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Small Changes

3.84  ·  Rating Details ·  769 Ratings  ·  33 Reviews
Small Changes is the explosive novel of women struggling to make their places in a man's world. Set against the early days of the feminist movement, it tells of two women and the choices they must make.

Intelligent, sensual Miriam Berg trades her doctorate for marriage and security, only to find herself hungry for a life of her own but terrified of losing her husband Shy,
Paperback, 562 pages
Published 1997 by Fawcett Columbine (first published 1973)
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Donna Davis
This title was originally published in 1973 during the second wave of feminism that followed the US Civil Rights movement, and then the anti-war movement against the US invasion of Vietnam. Marge Piercy is a prominent veteran writer who spoke to women’s issues during that time and in years to follow. She doesn’t need my review, and neither does Open Road Integrated Media, I suspect, but my thanks go to them and Net Galley for letting me reread this wonderful novel digitally. I received this copy ...more
Cyndy Aleo
May 20, 2011 Cyndy Aleo rated it did not like it
Shelves: women-s-fiction
Almost ten years ago I discovered the author Marge Piercy when I read her novel He, She, and It. As I do with any author whose book I really, really love, I ran right out and bought every other book of hers I could get my hands on, including Small Changes, which the cover blurb promised showcased two women and the changes they make in their lives.

::: First Comes Love, Then Comes Marriage :::

The first character we meet is Beth, a recent high school student who is apparently getting married to her
Leni Rayburn
Jun 19, 2014 Leni Rayburn rated it liked it
Apparently I like Marge Piercy's poetry, which I read in college, a lot more than her prose. I read over 500 pages of this 999 novel before giving up. There are several interconnected story lines here - the first of a bride who gives up on her marriage (and no one will blame here who reads it). It abruptly changes to one of her Greenwich Village friends/ housemates - an intellectual Jewish woman with a highly dysfunctional family - who lets the men in her life walk all over her. After hundreds o ...more
Feb 26, 2011 Merry rated it it was amazing
Shelves: favorites
When I read this in the early 70s, I thought it was one of the best depictions of 60s alternative life I'd read. I read the whole thing in a couple of days.
Feb 28, 2008 Ellie rated it really liked it
Must read.
Despite the fact that this book is set in the 1960s/70s, I found I could relate all too well to the characters Piercy has created here. Watching Beth and Miriam as they go through their relationships (mostly with men) was painful in the way that watching a good friend date shitty men is painful. It is very much about women's emotional labour (though the book never uses that relatively modern term) and unpaid labour such as housework.

Miriam, in particular, felt like a close friend who is miserab
Aug 01, 2016 Kat rated it it was amazing
Women in Marge Piercy’s novels have messy lives, and I wonder if that’s why Small Changes got short shrift in a one-line review in The New York Times in 1973: “A rambling story of two women, one working class, the other middle class, and their doomed stratagems for escaping hellish marriages.” No mention of the fact that the two women are radical feminists, or of Piercy’s messy, brilliant details about how we lived then: applying diaphragm jelly, going on gay rights marches, and burning bread.

Oct 21, 2008 Yarrow rated it it was amazing
i found this book when i was 16 years old, and it, along with much of Piercy's early poetry, has undeniably had a formative impact on some of the ways i think and feel about relationships, gender, politics, interpersonal relations. it couldn't have had that impact if i wasn't already bending that direction, but rereading it (for maybe the 7th or 8th time) 20 years later, i can see it very clearly. Piercy is problematically second-wave in the way she handles gender dynamics -- i don't think there ...more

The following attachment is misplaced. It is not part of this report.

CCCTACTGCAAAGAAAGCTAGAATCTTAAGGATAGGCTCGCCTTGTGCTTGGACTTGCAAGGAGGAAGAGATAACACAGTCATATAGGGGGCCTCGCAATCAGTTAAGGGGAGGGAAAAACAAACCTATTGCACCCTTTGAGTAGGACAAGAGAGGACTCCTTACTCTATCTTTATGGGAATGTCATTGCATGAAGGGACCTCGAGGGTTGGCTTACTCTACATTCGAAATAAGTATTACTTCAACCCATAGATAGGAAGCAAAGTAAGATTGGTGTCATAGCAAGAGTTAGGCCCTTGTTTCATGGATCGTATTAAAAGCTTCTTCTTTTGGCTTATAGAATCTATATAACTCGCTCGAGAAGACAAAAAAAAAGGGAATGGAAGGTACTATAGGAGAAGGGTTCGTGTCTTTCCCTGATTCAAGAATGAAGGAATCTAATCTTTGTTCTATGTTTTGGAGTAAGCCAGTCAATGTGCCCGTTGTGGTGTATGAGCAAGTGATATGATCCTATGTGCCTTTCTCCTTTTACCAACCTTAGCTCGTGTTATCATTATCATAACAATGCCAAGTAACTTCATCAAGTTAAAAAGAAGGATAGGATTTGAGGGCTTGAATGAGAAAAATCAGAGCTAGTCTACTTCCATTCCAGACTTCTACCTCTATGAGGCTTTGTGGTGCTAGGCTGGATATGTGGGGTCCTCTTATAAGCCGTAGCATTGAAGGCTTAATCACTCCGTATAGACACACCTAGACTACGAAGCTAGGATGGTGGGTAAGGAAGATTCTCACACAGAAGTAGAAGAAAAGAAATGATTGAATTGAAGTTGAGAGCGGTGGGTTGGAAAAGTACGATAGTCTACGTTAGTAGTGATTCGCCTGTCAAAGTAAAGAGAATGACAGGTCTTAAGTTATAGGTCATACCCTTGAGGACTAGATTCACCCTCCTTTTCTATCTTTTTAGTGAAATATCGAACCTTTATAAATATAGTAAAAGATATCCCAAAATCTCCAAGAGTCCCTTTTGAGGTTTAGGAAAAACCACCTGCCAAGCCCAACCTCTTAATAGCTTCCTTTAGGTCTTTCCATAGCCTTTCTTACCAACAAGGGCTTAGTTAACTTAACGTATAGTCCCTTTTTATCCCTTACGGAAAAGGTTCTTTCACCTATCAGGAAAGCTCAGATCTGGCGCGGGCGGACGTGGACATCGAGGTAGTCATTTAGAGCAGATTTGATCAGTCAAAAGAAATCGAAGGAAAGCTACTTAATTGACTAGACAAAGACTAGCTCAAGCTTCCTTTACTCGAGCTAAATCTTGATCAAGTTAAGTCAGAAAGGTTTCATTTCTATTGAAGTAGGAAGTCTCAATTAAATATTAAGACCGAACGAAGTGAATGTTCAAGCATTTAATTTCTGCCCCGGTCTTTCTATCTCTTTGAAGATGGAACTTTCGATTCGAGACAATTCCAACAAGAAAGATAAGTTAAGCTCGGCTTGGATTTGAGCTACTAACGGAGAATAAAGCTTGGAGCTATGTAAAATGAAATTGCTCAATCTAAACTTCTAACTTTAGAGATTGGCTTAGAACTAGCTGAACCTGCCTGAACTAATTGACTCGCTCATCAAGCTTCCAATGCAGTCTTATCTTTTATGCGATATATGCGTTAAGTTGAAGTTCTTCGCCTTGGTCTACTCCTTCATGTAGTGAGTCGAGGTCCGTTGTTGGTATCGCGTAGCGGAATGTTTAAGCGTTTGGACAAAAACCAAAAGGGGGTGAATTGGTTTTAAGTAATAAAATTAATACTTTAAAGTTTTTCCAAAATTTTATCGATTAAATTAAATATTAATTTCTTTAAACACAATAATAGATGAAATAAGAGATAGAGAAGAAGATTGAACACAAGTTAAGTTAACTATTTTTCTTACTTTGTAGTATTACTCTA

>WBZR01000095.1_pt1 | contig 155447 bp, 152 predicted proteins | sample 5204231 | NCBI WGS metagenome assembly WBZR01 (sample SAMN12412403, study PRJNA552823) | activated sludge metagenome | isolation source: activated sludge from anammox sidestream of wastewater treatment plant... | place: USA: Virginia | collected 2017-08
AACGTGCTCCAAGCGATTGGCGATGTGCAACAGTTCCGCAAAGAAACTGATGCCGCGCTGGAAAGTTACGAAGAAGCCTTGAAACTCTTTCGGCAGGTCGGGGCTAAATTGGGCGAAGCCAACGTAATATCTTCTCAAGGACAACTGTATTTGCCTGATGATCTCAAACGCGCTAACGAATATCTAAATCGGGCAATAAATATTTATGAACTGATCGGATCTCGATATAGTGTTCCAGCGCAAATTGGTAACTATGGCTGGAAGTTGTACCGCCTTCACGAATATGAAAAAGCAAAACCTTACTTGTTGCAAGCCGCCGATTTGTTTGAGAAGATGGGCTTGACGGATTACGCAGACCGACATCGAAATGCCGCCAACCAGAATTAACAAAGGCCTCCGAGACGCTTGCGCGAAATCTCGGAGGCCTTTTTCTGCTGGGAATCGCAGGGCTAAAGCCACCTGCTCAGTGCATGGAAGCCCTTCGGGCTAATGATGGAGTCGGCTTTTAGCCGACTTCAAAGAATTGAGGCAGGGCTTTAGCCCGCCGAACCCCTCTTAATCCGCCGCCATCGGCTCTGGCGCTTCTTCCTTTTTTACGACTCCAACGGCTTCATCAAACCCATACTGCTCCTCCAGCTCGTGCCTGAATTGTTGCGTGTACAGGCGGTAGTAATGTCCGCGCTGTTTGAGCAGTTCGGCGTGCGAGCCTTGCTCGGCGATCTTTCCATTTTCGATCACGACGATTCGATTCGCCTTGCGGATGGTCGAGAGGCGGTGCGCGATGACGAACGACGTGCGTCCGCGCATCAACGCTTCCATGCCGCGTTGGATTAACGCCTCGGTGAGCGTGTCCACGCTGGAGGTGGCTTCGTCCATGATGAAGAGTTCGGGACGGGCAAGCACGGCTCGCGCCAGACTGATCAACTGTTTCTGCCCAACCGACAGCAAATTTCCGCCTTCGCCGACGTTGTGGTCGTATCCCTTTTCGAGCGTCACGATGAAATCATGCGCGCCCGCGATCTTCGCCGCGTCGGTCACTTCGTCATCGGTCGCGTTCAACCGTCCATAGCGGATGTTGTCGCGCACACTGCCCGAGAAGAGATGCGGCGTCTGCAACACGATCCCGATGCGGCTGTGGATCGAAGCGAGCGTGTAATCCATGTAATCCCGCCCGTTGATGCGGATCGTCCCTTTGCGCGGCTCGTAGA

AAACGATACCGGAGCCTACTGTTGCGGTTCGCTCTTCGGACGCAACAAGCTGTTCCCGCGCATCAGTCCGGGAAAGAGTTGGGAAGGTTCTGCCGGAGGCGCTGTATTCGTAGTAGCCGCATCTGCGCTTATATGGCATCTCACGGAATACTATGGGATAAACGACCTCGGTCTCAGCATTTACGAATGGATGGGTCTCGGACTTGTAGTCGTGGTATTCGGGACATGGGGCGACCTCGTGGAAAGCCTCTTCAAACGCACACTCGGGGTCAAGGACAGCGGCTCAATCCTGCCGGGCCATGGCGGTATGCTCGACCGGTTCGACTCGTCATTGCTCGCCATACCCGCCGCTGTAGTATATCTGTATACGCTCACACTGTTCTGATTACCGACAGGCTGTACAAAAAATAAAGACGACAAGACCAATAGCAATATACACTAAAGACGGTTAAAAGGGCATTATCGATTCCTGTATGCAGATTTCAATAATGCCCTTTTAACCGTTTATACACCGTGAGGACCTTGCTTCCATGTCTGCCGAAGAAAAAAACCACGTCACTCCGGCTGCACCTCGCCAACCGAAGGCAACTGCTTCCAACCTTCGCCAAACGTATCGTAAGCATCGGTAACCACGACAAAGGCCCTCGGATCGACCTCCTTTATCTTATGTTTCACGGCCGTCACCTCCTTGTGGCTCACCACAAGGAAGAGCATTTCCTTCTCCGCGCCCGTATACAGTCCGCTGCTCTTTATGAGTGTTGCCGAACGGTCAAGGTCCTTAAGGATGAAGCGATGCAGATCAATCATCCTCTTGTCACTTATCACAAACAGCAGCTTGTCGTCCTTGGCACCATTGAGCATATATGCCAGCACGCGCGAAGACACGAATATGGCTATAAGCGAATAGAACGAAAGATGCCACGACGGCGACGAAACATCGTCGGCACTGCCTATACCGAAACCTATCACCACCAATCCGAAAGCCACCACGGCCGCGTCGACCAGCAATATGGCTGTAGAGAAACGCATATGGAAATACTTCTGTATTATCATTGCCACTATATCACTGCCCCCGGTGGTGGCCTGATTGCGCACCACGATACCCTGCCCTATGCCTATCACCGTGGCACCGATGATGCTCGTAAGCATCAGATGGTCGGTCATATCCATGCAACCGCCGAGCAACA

Jessica Bronder
Apr 10, 2016 Jessica Bronder rated it really liked it
This story is about two women Beth and Miriam. Beth is marring her boyfriend from high school. He expects her to be the standard stay at home mother while he watches her maintain the house. But Beth has other dreams and she ends up running away to find herself. We also follow Miriam is a graduate from MIT and bounces around in her relationships. She is against the traditional opinion of marriage and makes her way. This story follows their different paths in life.

This story is based in the 70’s w
Apr 20, 2016 Mandy rated it it was ok  ·  review of another edition
This overly long and detailed novel is a portrait of the 1970s and the rise of feminism, the era of women rebelling against the past when they “knew their place” and were expected to keep to it. From an historical point of view you can’t fault it. It’s all here. Page after page after page of it. It starts quite promisingly with the young Beth falling into marriage and then gradually realising how restricted her life is. She finally finds the strength to escape and runs away to New York where a w ...more
Jun 12, 2016 Jade rated it it was ok  ·  review of another edition
*Free copy given by Netgalley and Open Road Integrated Media for an honest review*

I am not usually harsh with my ratings but I couldn't bring myself to give this book more than two stars. In over 500 pages the author failed to create a connection between the characters and myself. I am a fan of poetry and I love when when structure and use create underlying meanings in a story but I just didnt feel that "Aha!" moment while I read. I expected more character development with the main characters bu
Alexis Leon
Jun 13, 2010 Alexis Leon rated it liked it
An epic 542 page tome that tells the respective stories of two women coming of age and finding themselves in the beginning and middle of the feminist movement Ugly duckling turned Jewish seductress Miriam torn between two men she loves equally, passionately, and differently. Timid Beth who marries the man she believes she loves and decides to escape the lie she's folded into. And happily the twain shall meet, and have adventures and friendship in Boston, discovering and re-discovering their selv ...more
Samantha Luce
Apr 06, 2016 Samantha Luce rated it really liked it